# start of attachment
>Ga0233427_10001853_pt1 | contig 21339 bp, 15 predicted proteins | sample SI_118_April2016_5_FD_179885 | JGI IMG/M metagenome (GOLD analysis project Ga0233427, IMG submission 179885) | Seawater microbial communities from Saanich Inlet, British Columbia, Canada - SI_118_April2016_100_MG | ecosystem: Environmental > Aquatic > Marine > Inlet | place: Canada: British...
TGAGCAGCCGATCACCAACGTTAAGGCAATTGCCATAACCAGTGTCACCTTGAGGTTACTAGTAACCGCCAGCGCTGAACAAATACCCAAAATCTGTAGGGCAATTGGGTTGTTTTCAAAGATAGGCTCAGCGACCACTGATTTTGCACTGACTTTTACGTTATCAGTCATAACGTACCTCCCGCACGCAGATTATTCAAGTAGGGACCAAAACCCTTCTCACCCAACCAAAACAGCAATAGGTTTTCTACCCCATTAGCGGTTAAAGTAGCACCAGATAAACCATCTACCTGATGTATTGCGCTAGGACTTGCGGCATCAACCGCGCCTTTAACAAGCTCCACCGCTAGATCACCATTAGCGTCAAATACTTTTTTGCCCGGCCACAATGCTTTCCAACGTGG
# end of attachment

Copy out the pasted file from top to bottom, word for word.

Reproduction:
>Ga0233427_10001853_pt1 | contig 21339 bp, 15 predicted proteins | sample SI_118_April2016_5_FD_179885 | JGI IMG/M metagenome (GOLD analysis project Ga0233427, IMG submission 179885) | Seawater microbial communities from Saanich Inlet, British Columbia, Canada - SI_118_April2016_100_MG | ecosystem: Environmental > Aquatic > Marine > Inlet | place: Canada: British...
TGAGCAGCCGATCACCAACGTTAAGGCAATTGCCATAACCAGTGTCACCTTGAGGTTACTAGTAACCGCCAGCGCTGAACAAATACCCAAAATCTGTAGGGCAATTGGGTTGTTTTCAAAGATAGGCTCAGCGACCACTGATTTTGCACTGACTTTTACGTTATCAGTCATAACGTACCTCCCGCACGCAGATTATTCAAGTAGGGACCAAAACCCTTCTCACCCAACCAAAACAGCAATAGGTTTTCTACCCCATTAGCGGTTAAAGTAGCACCAGATAAACCATCTACCTGATGTATTGCGCTAGGACTTGCGGCATCAACCGCGCCTTTAACAAGCTCCACCGCTAGATCACCATTAGCGTCAAATACTTTTTTGCCCGGCCACAATGCTTTCCAACGTGG